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Superpowers of the Arabic Broadcasting Marketplace
The world is divided among three superpowers: the United States, the United Kingdom, and al-Jazeera.
The world of Arabic satellite channels, that is.
Each of the three has claimed its section of this world, defining it in a tidy little package called a business model. The models created by the U.K. and al-Jazeera have filled, or plan to fill, specific voids in the marketplace. The third superpower has its business model too, but the void it attempts to fill is more vague than the others, and thus its goals have been more difficult to attain.
The British Broadcasting Corporation is the most recent entry into this exclusive power-player world with its newly announced Arabic TV channel. Its goal is to bring the news of the wider world, not just the Arab and Muslim world, to the Middle East.
The BBC’s Arabic TV Service is expected to debut in 2007. It will offer “trusted and accurate news with an international agenda,” says the BBC’s World Service Director Nigel Chapman. “Our research suggests there is strong demand for an Arabic Television service from the BBC in the Middle East.”
To help pay for its new enterprise, The BBC will close 10 radio language services, mainly in Europe, and receive total public funding from the British Parliament.
Because the BBC’s service will be only 12 hours a day at first, it will not reach full strength for several more years, but its mission is clear from the outset. “Our service is not about reflecting the Arab world to itself, it’s about reflecting international news to the Arab world,” explains Chapman. “That’s one of the things that will make us distinctive in the market place because our competitors don’t have access to the BBC’s resources.”
He is referring primarily to al-Jazeera, which is the satellite news channel of choice throughout most of the Arab Middle East. Al-Jazeera’s clear objective from the beginning was to be the regional television news provider; to beam its news channel from the Middle East to the Middle East. The channel, from the tiny Gulf state of Qatar, was out to show a thing or two to bigger neighbors like Saudi Arabia. It has more than achieved its marketing goals. Ever sharply focused, al-Jazeera now has a new carefully crafted mission to expand its brand to the United States.
Although al-Jazeera’s new English-language channel is targeting America, the world’s richest commercial market, it also seeks a global English-speaking audience: “educated affluent viewers; including key decision makers who recognize the importance of an international news agenda.”
Enter the United States, with its struggling government-funded Middle East broadcast network. Even though the BBC snubs Alhurra by not mentioning it among the BBC’s competition, I list the U.S. as a power player in Arabic TV because of Alhurra’s potential.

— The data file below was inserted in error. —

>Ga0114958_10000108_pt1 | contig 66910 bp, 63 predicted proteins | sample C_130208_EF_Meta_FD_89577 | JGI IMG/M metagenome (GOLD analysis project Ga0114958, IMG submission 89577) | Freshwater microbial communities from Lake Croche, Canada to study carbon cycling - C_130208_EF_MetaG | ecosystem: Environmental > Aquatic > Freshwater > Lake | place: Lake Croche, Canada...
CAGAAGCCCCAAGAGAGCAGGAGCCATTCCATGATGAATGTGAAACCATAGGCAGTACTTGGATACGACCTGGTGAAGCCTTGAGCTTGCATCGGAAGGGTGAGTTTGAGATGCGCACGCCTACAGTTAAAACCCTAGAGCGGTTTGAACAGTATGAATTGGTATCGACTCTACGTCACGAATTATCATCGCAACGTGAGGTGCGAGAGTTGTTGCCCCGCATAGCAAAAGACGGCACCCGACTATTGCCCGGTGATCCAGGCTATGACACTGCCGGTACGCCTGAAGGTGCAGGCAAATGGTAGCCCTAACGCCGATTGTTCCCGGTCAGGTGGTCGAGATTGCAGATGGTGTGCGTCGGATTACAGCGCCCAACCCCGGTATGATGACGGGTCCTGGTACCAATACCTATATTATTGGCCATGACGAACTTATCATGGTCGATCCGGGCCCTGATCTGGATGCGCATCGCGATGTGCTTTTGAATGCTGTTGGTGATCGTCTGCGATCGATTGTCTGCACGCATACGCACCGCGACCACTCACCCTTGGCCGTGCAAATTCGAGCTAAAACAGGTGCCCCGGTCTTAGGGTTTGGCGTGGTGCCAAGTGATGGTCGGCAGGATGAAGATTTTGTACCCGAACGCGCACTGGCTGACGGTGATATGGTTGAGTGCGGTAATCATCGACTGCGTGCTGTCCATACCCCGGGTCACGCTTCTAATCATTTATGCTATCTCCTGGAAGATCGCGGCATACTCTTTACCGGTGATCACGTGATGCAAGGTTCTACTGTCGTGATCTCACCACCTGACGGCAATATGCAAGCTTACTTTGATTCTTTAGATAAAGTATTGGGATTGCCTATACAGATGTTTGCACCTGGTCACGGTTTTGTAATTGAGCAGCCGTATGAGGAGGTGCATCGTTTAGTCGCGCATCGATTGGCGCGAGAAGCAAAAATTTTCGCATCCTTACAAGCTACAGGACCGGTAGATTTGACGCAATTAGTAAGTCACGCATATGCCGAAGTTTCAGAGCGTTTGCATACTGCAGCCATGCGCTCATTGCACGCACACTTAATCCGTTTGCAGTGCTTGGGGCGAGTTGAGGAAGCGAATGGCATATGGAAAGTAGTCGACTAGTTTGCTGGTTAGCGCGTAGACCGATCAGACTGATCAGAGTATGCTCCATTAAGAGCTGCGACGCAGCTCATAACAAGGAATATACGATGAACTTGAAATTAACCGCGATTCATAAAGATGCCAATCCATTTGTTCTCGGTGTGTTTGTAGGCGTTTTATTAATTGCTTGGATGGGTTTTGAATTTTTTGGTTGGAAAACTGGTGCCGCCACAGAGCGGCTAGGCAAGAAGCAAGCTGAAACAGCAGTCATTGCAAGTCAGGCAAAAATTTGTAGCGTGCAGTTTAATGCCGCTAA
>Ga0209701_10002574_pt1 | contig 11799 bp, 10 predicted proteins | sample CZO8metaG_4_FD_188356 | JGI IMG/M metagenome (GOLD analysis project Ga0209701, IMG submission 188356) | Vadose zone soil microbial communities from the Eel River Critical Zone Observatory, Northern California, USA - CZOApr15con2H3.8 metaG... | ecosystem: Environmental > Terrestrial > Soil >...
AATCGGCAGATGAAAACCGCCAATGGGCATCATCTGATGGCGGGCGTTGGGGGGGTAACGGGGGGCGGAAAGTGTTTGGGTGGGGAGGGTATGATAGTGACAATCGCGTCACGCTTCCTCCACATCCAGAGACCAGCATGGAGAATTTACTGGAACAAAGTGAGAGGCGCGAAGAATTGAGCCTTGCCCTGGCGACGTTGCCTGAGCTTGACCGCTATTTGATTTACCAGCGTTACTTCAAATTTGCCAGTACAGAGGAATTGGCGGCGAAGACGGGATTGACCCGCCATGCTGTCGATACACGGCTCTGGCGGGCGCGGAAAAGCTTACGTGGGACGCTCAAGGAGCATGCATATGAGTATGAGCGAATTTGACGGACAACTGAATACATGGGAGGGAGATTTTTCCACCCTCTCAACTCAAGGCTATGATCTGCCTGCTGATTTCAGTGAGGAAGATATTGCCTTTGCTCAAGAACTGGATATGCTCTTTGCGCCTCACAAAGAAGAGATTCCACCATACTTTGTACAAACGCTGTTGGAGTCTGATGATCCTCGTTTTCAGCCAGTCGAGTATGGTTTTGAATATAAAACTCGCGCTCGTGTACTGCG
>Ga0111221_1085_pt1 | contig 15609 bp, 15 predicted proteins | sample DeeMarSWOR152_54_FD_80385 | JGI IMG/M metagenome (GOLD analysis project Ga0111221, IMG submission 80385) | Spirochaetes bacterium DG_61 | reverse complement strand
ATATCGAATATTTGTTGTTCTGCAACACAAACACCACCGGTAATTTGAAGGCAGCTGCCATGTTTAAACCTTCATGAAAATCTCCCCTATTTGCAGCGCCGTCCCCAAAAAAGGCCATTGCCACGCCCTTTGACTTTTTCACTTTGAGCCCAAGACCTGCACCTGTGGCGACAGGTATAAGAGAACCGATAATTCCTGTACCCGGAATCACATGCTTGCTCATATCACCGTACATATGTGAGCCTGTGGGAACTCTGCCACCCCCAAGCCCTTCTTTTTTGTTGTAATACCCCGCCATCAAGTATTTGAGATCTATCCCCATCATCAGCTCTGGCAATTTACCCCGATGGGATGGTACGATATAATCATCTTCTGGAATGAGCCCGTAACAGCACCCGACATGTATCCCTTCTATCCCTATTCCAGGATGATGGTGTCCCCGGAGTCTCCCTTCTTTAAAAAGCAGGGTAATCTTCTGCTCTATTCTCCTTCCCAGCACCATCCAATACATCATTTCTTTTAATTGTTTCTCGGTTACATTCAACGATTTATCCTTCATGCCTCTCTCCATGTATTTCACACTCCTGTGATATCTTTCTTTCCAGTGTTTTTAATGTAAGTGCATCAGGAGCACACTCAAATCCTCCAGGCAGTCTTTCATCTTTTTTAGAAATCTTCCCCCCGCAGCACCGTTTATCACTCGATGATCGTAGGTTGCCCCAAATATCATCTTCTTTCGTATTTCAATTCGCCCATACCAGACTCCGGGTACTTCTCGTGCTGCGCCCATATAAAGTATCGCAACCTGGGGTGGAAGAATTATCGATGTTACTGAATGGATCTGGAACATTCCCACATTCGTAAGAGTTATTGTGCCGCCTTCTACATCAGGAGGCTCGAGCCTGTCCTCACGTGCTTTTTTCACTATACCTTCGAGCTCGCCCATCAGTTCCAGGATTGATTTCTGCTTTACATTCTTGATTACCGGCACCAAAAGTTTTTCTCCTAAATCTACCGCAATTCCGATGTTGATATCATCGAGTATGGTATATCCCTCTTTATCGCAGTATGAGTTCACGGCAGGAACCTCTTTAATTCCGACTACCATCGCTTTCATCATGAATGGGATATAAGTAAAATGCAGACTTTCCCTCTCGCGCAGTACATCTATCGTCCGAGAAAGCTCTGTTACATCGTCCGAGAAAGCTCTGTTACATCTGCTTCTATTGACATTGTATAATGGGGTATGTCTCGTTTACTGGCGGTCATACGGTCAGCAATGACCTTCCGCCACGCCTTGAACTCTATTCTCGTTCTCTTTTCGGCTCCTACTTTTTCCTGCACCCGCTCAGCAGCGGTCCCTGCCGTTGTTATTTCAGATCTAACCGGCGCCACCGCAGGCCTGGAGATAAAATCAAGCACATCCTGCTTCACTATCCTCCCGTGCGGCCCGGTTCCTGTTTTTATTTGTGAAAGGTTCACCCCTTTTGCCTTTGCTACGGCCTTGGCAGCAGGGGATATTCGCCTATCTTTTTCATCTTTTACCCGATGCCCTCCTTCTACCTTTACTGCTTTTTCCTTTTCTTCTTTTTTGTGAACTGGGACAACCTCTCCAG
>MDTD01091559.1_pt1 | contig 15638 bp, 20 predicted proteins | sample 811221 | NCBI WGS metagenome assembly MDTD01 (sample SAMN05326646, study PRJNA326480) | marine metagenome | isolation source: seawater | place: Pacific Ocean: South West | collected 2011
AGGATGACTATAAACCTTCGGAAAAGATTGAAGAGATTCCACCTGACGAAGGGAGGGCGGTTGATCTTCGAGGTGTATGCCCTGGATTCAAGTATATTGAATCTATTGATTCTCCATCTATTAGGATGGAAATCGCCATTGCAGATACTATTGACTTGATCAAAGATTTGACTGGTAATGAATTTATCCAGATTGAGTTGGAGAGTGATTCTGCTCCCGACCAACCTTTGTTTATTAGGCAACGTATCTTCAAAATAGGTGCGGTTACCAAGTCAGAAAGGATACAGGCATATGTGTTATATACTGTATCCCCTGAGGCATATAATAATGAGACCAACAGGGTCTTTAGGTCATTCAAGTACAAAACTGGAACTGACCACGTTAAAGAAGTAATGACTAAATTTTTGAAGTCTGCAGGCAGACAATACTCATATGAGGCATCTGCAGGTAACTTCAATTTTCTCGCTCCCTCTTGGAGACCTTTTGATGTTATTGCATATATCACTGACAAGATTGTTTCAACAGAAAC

The purpose of the U.S. network is “to promote and sustain freedom and democracy by broadcasting accurate and objective news and information about the United States and the world…the mission of all U.S. international broadcasting,” according to Kenneth Y. Tomlinson, who heads the Broadcasting Board of Governors (BBG), the group responsible for all U.S. non-military broadcasting.
This has been the mission of U.S. international broadcasting for more than a half-century, since the U.S. Information Agency was formed after World War II. But today’s critics believe that this overarching idea needs another paragraph or two to specifically address how U.S. government television public diplomacy plans to fill the void in today’s ever-changing marketplace.
Worldcasting has learned that the Senate Foreign Relations Committee believes it’s time for an oversight hearing on Alhurra and Radio Sawa, which they have not done for more than a year. It wants to have the “debate” over U.S. government’s Middle East broadcasting, one some of its members think should have happened before the broadcast stations were funded, and the committee was given a “hard sell.”
This is no reflection upon the dedicated men and women who practice public diplomacy, as one earlier critique of modern U.S. diplomacy noted. Rather, it said, “the system” is at fault.
A debate in Congress that attempts to tweak that system and create a specific business plan with milestones to reach desired objectives will likely be productive. It will help to move U.S. Arabic broadcasting to the head of the class, where it belongs.
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